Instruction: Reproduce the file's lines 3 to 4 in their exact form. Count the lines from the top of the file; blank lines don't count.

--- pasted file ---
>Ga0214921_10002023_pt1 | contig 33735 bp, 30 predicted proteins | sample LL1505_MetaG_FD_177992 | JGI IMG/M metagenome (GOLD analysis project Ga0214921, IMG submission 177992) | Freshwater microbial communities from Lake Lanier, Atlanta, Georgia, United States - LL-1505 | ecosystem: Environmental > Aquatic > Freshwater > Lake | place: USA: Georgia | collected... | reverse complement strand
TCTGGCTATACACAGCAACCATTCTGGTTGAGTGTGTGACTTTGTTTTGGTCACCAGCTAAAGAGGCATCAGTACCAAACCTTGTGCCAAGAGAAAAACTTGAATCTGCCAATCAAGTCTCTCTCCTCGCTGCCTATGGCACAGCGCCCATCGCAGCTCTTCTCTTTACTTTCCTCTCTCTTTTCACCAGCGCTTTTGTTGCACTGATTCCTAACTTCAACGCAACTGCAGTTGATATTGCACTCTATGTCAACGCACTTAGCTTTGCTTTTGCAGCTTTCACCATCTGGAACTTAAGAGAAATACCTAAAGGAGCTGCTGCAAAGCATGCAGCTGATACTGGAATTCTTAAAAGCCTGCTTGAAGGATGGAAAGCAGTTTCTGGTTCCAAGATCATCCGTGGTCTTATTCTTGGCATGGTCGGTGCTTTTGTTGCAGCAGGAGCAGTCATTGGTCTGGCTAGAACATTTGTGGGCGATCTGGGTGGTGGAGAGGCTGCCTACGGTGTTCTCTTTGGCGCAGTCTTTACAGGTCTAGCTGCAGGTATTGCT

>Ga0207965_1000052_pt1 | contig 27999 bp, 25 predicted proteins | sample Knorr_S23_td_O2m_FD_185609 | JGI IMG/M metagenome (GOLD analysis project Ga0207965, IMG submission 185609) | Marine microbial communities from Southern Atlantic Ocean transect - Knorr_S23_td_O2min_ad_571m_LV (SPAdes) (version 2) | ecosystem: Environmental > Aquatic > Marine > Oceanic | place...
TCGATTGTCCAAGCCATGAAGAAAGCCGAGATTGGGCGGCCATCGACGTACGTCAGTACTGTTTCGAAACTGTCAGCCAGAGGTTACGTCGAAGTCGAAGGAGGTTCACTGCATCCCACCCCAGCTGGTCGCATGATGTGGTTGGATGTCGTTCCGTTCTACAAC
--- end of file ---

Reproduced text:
>Ga0207965_1000052_pt1 | contig 27999 bp, 25 predicted proteins | sample Knorr_S23_td_O2m_FD_185609 | JGI IMG/M metagenome (GOLD analysis project Ga0207965, IMG submission 185609) | Marine microbial communities from Southern Atlantic Ocean transect - Knorr_S23_td_O2min_ad_571m_LV (SPAdes) (version 2) | ecosystem: Environmental > Aquatic > Marine > Oceanic | place...
TCGATTGTCCAAGCCATGAAGAAAGCCGAGATTGGGCGGCCATCGACGTACGTCAGTACTGTTTCGAAACTGTCAGCCAGAGGTTACGTCGAAGTCGAAGGAGGTTCACTGCATCCCACCCCAGCTGGTCGCATGATGTGGTTGGATGTCGTTCCGTTCTACAAC